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Conflicts in informal urban land: a theoretical framework

Grant number: 19/02389-9
Support Opportunities:Scholarships abroad - Research Internship - Doctorate (Direct)
Effective date (Start): August 01, 2019
Effective date (End): July 31, 2020
Field of knowledge:Applied Social Sciences - Economics - Regional and Urban Economics
Principal Investigator:Sergio Pinheiro Firpo
Grantee:Rafael Pucci
Supervisor: Fernando Vendramel Ferreira
Host Institution: Instituto de Ensino e Pesquisa (Insper). São Paulo , SP, Brazil
Research place: University of Pennsylvania, United States  
Associated to the scholarship:18/14183-3 - Competition for urban land between formal and informal markets: the economics of slum evictions, BP.DD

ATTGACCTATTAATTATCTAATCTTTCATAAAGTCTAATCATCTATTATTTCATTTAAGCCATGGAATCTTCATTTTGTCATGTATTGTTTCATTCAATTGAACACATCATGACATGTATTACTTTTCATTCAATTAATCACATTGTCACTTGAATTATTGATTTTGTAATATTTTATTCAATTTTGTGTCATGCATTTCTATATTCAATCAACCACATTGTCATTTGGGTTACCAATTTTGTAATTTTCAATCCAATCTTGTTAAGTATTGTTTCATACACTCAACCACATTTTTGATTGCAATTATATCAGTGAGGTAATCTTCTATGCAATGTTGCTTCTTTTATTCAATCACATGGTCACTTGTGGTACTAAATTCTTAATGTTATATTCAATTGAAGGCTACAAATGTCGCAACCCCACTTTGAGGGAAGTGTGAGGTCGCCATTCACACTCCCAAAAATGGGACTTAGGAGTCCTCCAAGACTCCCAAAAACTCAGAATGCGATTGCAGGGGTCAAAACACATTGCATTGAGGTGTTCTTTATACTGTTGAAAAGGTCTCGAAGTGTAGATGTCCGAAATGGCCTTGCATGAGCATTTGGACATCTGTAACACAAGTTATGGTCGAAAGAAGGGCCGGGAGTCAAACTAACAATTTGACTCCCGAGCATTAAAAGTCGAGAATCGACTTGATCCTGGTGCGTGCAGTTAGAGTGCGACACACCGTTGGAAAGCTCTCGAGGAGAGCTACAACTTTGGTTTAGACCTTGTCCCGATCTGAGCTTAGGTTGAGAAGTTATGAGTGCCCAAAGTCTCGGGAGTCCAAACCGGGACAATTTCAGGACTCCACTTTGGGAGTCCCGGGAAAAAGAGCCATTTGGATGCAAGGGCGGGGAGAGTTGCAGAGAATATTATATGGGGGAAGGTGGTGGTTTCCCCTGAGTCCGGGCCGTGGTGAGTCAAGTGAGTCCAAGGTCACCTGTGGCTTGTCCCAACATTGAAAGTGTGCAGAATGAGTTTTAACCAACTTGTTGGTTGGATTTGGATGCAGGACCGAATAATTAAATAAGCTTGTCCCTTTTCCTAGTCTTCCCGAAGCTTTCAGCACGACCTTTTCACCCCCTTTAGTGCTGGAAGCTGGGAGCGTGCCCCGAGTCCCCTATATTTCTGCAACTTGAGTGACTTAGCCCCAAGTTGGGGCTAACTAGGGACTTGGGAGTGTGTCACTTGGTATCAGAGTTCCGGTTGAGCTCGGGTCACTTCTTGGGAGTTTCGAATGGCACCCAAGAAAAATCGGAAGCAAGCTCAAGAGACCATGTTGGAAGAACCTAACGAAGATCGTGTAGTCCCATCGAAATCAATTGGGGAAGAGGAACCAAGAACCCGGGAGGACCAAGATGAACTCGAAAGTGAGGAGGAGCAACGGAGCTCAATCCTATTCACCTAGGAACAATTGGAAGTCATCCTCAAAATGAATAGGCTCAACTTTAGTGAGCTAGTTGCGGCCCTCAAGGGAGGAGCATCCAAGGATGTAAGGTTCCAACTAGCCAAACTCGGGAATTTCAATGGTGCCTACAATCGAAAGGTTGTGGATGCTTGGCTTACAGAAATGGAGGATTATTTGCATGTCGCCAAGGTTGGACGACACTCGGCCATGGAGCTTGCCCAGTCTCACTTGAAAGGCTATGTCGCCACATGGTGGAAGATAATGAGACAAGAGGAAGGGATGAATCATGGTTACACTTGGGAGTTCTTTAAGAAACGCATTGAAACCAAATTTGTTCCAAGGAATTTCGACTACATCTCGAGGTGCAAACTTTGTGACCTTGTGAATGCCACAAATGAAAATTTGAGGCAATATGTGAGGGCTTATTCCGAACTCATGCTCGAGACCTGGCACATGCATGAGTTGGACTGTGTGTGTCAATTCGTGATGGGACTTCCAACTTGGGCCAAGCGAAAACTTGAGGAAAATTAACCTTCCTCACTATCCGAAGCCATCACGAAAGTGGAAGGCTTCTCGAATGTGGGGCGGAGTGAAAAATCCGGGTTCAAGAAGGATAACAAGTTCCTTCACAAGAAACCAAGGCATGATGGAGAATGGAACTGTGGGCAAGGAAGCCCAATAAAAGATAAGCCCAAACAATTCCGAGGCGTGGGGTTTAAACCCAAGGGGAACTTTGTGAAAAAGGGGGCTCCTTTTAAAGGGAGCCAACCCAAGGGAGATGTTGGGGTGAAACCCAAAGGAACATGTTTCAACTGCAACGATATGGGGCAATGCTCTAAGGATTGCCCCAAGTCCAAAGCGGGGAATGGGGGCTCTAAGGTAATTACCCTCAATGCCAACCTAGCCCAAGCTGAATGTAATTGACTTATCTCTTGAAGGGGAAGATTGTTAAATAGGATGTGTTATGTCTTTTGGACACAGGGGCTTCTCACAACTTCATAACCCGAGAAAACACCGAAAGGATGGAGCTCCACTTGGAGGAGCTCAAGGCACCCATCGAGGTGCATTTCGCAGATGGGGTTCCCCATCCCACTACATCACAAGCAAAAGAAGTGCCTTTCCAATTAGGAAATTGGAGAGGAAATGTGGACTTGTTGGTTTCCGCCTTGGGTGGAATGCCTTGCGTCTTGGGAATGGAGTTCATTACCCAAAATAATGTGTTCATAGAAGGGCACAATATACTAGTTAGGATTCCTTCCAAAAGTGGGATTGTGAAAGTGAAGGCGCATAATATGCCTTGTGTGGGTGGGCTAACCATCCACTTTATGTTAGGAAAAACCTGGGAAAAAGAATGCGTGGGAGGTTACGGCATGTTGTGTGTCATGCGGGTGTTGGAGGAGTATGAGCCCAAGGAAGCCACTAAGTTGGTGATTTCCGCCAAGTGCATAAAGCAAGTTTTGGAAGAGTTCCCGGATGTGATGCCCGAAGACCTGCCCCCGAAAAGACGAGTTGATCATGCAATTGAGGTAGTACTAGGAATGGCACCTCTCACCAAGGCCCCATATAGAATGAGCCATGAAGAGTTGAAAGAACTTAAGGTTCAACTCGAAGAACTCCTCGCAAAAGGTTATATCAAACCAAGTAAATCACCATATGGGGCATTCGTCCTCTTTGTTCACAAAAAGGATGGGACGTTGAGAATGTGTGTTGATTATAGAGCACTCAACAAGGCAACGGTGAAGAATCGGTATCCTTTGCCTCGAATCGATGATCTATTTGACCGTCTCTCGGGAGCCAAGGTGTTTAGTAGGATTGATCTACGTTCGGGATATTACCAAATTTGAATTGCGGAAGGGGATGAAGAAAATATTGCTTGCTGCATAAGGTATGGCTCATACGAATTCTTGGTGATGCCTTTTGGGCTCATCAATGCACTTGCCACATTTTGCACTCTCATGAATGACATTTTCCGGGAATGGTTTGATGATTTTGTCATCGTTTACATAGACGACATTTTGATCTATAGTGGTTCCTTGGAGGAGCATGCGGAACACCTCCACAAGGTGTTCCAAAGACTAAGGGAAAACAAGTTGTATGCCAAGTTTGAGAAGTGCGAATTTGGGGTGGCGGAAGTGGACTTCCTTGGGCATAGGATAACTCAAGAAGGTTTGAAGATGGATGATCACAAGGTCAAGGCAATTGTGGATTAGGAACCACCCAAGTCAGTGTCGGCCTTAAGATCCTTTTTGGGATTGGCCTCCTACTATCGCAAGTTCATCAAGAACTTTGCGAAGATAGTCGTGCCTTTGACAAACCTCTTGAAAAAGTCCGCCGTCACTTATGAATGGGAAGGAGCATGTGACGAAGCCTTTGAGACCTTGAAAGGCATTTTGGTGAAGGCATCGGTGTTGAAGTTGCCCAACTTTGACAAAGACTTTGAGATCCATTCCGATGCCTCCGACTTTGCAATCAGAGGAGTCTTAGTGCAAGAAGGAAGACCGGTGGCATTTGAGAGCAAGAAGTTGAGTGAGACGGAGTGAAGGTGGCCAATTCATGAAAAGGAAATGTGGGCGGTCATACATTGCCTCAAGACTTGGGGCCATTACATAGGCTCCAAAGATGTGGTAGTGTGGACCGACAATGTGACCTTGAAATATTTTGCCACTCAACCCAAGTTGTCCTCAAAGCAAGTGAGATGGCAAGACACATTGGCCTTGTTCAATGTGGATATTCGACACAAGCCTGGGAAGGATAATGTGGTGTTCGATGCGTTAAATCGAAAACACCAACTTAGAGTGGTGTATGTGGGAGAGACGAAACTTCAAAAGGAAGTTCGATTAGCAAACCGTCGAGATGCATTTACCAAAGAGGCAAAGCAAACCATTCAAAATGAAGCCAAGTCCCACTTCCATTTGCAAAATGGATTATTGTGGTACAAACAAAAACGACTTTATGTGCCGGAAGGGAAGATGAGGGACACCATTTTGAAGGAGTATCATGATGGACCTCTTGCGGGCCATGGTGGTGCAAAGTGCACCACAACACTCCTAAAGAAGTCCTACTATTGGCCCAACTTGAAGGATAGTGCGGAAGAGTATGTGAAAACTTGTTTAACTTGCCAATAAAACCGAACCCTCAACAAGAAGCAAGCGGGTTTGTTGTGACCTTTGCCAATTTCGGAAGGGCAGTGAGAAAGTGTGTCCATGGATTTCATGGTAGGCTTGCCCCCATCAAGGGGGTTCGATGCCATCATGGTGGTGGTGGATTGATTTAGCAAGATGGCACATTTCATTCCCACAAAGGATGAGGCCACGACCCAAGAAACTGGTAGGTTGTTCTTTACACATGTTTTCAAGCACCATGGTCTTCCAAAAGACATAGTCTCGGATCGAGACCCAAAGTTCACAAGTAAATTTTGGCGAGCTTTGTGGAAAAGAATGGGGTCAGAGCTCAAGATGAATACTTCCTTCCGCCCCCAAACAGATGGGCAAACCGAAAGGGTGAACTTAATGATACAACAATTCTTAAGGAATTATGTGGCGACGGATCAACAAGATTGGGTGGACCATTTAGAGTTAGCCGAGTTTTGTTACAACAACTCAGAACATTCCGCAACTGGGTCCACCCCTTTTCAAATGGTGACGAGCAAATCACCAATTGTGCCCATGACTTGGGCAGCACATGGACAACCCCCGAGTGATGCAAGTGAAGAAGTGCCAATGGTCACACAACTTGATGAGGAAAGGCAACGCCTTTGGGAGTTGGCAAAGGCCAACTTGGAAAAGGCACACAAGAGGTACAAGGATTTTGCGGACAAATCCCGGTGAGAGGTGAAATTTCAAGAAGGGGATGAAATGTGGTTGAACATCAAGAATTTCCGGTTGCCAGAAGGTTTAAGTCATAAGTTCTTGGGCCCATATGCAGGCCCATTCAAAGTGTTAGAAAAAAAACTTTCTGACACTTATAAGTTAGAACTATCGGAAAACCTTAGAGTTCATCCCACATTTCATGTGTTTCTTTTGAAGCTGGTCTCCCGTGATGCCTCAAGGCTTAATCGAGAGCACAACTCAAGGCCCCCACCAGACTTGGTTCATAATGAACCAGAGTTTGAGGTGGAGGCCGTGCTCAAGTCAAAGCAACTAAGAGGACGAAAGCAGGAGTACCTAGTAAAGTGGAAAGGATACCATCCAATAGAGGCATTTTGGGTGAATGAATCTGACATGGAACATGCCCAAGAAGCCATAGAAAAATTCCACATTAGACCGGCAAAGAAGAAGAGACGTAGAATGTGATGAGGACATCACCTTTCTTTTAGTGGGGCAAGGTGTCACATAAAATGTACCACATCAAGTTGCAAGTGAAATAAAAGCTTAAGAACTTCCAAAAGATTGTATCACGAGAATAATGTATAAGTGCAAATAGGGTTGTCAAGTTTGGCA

Our research focuses on the relationship between real estate markets and evictions of informal settlements in cities. We investigate how poor enforcement of land property rights combined to rising real estate value can contribute to the use of alternative violent solutions, such as fires, in land property rights disputes. Based on the literature on evictions and on anecdotal evidence on the use of violence and fire to evict squatters, we hypothesize that, as house prices increase around invaded lands or buildings, owners seek to claim them back via legal institutions. However, if the legal costs are too high - for instance, if courts are slow or tend to favor squatters -, violence may arise as a solution to weaken invaders and anticipate repossession. To ultimately test these hypotheses empirically, we first conceive a theoretical model to explain the mechanisms that lead to the use of violent actions to push for eviction. We devise such model drawing from the literature on optimal stopping decisions for real options, which essentially seeks to find the optimal timing to invest on a project. In our case, our model will be focused on the timing for exercising a violent option, which will depend on two main factors: first, the judicial uncertainty about both who will win the repossession suit and the duration of the legal process; second, the evolution of average real estate value around a slum, accounting for the opportunity costs of waiting for a court decision. Once we have theoretical implications, we will apply this model to the case of slum fires in São Paulo, often claimed as a strategy to precipitate evictions in high real estate value areas. To do this, we will use the data on fires, eviction lawsuits and house prices that we have been organizing as part of our FAPESP project in Brazil; and the focus of our empirical work will be to identify the mechanisms of our model using both structural estimation and sufficient statistics to infer the size and sign of our parameters of interest. By the end, we expect to shed light on the heterogeneities that explain when there is escalation of violence in urban land conflicts and how some exogenous public policies affecting court speed and zoning laws can affect the probability of conflict. We also expect this to draw more attention to urban land conflicts, which are still rather unexplored by both empirical and theoretical literatures in Economics. Finally, we wish to contribute to the land conflict literature by proposing a real options conceptual approach that allows us to better understand the dynamic aspect of escalating tension in disputes. (AU)

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